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P59 Changes in the body mass index and waist circumference distribution of adults aged 25–64 years in England, Scotland, and the United States, 1998–2012
  1. S Scholes1,
  2. A Moody1,
  3. T Alfaro2,
  4. P Frenz2,
  5. A Dominguez3,
  6. L Sanchez-Romero1,
  7. A Vecino-Ortiz4,
  8. C Borges5,
  9. P Margozzini3,
  10. J Mindell1,
  11. S Cabrera6,
  12. S Barquera7,
  13. C de Oliveira1
  1. 1Health and Social Surveys Research Group, University College London, London, UK
  2. 2School of Public Health, Faculty of Medicine, University of Chile, Santiago, Chile
  3. 3Department of Public Health, Faculty of Medicine, Pontificia Universidad Catolica de Chile, Santiago, Chile
  4. 4School of Public Health, John Hopkins University, Baltimore, USA
  5. 5Postgraduate Program in Epidemiology, Institute of Biology, Universidade Federal de Pelotas, Pelotas, Brazil
  6. 6Facultad de Medicina, Universidad de Chile, Santiago, Chile
  7. 7Instituto National de Salud Publica, Mexico City, Mexico


Background Body Mass Index (BMI) and waist circumference (WC) are anthropometric indicators strongly associated with diabetes, cardiovascular disease, cancer and mortality. Focusing on secular changes in the mean values of BMI and WC can mask differences at the lower- and upper-tails of the distribution. Our network of health examination survey researchers from the Americas and the UK quantified secular changes in the BMI and WC distributions in England, Scotland, and the United States (US).

Methods Nationally-representative surveys of adults aged 25–64 y from similar time periods: Health Survey for England (1999–2012; n = 75,813); Scottish Health Survey (1998–2011; n = 33,010) and US National Health and Nutrition Examination Survey (1999–2012; n = 22,340). Comparisons across time for mean values of measured height, weight, BMI, and WC and prevalence of obesity (BMI ≥ 30 kg/m2) and abdominal obesity (WC ≥ 88 cm) were performed by age-standardising descriptive estimates by the direct-method to the 2000 US population. Quantile regression was used to evaluate whether BMI and WC values increased across survey years at pre-specified centiles of the distribution (5th, 50th, 95th). Models were adjusted for age, age-squared and survey year.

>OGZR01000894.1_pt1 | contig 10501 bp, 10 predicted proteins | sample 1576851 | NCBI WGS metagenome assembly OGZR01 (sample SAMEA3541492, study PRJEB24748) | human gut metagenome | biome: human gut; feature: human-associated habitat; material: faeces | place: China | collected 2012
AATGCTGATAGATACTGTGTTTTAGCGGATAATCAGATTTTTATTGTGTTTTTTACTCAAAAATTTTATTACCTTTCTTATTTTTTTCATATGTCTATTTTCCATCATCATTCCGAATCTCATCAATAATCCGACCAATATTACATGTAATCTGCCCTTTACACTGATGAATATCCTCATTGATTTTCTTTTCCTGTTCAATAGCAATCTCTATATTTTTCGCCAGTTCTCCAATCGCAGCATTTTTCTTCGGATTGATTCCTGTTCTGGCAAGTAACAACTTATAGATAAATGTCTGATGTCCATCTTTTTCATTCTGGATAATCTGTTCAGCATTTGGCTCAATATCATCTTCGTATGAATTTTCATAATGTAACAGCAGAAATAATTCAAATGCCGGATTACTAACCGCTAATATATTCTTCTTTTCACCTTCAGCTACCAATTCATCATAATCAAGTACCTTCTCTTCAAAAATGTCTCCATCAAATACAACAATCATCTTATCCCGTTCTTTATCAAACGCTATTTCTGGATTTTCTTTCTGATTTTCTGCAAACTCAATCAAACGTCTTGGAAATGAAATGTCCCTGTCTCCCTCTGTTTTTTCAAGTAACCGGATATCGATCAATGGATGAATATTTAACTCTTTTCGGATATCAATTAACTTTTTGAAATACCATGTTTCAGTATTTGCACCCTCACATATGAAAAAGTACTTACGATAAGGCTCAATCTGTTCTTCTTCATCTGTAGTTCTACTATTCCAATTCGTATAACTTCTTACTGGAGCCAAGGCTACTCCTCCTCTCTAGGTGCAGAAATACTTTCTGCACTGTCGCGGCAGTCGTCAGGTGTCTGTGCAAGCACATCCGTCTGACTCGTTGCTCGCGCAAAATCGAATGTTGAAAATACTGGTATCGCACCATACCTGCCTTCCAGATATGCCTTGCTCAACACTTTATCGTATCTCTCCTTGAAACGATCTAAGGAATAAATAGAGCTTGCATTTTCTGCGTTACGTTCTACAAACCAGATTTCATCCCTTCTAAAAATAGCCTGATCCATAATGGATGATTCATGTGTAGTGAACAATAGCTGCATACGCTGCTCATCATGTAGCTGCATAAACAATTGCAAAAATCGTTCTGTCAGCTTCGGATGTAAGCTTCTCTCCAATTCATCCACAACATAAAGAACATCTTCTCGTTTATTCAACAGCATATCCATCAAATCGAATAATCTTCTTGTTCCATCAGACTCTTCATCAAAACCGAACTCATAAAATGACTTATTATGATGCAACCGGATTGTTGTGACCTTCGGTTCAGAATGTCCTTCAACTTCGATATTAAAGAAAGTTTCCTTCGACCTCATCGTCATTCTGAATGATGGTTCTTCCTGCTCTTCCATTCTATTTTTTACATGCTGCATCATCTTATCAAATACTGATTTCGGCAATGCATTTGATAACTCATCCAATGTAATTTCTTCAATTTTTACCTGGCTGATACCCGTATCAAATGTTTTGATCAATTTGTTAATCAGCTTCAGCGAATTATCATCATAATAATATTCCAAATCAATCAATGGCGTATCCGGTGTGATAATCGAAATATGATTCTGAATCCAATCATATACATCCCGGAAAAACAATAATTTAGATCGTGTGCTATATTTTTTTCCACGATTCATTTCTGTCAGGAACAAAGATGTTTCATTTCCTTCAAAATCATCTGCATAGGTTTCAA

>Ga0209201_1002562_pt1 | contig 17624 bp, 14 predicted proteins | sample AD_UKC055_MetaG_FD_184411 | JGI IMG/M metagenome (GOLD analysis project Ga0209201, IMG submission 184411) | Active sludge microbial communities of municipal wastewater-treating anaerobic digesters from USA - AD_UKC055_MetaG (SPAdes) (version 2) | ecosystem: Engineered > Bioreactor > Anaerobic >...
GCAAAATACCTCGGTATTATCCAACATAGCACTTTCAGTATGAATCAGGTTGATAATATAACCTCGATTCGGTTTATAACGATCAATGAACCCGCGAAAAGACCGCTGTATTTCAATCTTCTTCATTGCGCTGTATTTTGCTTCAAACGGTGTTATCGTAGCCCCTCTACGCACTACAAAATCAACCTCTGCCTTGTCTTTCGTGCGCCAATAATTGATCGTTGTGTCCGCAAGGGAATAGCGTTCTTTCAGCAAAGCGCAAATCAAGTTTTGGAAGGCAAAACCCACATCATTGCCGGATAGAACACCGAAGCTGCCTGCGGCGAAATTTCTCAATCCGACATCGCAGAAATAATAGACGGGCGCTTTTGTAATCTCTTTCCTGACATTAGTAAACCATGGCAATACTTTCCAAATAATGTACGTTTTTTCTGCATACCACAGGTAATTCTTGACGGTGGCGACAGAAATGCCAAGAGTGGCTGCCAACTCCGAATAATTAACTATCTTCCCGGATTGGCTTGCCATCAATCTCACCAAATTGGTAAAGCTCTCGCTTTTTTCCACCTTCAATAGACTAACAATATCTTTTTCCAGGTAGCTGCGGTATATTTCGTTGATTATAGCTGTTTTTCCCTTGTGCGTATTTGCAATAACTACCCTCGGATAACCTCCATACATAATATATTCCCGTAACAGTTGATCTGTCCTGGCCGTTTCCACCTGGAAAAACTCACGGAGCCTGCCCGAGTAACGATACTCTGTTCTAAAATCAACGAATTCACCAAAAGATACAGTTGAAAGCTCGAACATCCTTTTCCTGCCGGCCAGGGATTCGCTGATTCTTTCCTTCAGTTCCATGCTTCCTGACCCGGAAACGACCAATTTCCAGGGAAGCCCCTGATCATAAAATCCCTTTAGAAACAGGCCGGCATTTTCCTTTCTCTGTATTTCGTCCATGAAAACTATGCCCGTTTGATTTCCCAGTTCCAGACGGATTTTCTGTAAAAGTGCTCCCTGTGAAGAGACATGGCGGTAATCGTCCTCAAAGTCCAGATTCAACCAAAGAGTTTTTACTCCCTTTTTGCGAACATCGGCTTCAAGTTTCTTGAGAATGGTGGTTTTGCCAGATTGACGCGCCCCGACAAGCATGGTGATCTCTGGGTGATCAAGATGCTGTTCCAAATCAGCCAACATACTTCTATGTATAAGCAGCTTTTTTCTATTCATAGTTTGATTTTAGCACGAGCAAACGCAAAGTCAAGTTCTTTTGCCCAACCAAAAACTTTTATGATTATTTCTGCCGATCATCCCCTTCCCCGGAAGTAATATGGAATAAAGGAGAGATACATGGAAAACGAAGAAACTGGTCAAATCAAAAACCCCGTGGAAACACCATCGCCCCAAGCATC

Results Mean BMI values for men (women) at baseline were 27.1 kg/m2 (26.6 kg/m2) in England; 27.1 kg/m2 (26.8 kg/m2) in Scotland; and 27.8 kg/m2 (28.6 kg/m2) in the US. Obesity and abdominal obesity increased for both sexes in England and in Scotland. In the US, obesity increased only for men; abdominal obesity increased only for women.

Mean BMI increased by 0.4 kg/m2 (0.7 kg/m2) for men (women) in England; 0.8 kg/m2 for both sexes in Scotland; and 1.0 kg/m2 for men in the US. BMI at the 5th centile was unchanged in England, but increased in Scotland and the US. Increases at the median and upper-tail occurred in each country: the increase at the 95th BMI percentile was 2.1 kg/m2 (1.3 kg/m2) for men (women) in England; 1.9 kg/m2 for both sexes in Scotland; and 2.0 kg/m2 (1.9 kg/m2) in the US (each P < 0.001).

Mean WC increased by 2.1 cm (4.7 cm) for men (women) in England; 3.4 cm (6.5 cm) in Scotland; and 2.4 cm (3.8 cm) in the US. The increase at the 95th WC percentile was 6.3 cm (5.4 cm) for men (women) in England; 3.6 cm (8.4 cm) in Scotland; and 4.5 cm (18.3 cm) in the US (each P < 0.001).

Ongoing analyses will incorporate data from Chile, Colombia, Mexico, and Brazil.

Conclusion Secular increases in BMI and WC were fairly consistent by country for both sexes, with clear evidence of increases across the whole distribution in Scotland and the US.

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